I thoroughly concur with the above quoted position credited to His Eminence, the Sultan of Sokoto, and agree also that it is about time we addressed the greatest scourge and abuse of millions of people in our society. It is a common place in our society to accept that some citizens are meant to be nothing and do nothing but beg from cradle to grave. Those holding this belief, inadvertently, promote and relegate a huge number of citizens to a bleak future. And those who make begging their livelihood purposely marry and breed their offspring for a lifetime of begging. And the ones that give to them are equality responsible for perpetuating this heinous practice. Giving to professional almajiris will not absolve them of their sins, it is a false sense of absolution. it will be better to consider what is better of the two sayings: “Give a man a fish and you feed him for a day; teach a man to fish and you feed him for a lifetime,” and the better option is clear. The almajri system has created a dependent culture.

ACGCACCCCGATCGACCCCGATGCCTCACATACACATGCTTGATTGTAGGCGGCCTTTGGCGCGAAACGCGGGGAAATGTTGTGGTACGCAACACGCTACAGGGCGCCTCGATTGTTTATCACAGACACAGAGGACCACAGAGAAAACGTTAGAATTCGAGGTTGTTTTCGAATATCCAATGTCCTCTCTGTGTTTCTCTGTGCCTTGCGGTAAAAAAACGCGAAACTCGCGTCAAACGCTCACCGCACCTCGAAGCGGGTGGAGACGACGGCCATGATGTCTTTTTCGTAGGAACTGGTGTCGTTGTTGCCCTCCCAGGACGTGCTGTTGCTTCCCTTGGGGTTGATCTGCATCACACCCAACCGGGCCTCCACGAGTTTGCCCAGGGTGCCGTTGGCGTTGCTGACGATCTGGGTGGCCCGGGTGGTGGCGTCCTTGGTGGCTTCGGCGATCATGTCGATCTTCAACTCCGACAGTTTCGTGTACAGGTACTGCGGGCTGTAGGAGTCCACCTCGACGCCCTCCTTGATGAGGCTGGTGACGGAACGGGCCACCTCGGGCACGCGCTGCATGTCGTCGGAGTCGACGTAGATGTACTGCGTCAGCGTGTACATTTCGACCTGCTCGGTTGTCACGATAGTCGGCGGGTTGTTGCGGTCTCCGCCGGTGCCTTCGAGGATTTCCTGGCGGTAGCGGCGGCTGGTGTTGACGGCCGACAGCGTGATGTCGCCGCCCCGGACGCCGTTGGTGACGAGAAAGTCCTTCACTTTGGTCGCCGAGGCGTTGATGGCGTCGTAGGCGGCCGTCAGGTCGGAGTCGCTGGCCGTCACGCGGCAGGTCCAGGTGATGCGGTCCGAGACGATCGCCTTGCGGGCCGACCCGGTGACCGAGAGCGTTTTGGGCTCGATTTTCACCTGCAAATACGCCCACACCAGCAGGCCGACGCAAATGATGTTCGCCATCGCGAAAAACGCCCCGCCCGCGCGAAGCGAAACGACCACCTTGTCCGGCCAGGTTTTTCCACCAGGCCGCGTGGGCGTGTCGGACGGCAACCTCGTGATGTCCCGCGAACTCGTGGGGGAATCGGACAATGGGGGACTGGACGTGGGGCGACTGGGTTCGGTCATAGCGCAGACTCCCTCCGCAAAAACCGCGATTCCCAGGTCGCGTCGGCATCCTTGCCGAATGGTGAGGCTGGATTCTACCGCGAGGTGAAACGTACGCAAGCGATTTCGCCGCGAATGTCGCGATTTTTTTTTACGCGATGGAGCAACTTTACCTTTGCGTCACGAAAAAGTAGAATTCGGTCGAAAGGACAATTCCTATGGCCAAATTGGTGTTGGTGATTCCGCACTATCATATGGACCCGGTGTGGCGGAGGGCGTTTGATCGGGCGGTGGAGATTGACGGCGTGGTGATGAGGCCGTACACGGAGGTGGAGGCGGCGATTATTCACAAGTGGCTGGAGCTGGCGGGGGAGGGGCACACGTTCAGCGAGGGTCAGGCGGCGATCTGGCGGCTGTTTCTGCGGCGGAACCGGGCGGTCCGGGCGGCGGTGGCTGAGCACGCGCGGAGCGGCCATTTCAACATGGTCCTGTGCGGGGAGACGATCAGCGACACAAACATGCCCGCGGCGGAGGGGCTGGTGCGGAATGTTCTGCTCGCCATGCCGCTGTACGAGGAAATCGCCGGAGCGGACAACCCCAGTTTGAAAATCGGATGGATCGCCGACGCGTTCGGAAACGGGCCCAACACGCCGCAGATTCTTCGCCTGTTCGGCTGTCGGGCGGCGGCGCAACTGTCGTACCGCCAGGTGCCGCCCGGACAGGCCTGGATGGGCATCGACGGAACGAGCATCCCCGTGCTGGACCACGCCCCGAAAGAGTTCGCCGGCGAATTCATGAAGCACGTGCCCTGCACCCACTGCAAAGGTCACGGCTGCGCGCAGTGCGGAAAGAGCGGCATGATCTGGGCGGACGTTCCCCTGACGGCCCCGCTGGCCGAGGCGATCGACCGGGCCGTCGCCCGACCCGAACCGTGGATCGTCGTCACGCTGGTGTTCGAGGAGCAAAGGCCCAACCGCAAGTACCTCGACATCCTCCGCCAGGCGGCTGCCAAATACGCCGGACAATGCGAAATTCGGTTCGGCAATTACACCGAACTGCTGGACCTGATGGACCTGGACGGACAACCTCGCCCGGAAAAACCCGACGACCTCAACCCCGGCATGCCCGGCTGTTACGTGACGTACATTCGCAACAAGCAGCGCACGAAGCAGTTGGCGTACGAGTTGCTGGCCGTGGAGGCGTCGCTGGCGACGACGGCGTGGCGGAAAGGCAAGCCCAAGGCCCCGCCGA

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President Muhammadu Buhari

If the cap fits

When the president was last in the UK he gave an interview to the Daily Telegraph. There was an uproar due to some of his comments in the interview. It seems that his remarks cut too close to some peoples’ sensitivities and perhaps, too honest,way too honest for some. It is not a secret that there are some, I mean, a higher than acceptable level of criminality among Nigerians and these criminals are feted in a big way. In other countries, they lock their criminals and they make an example of them.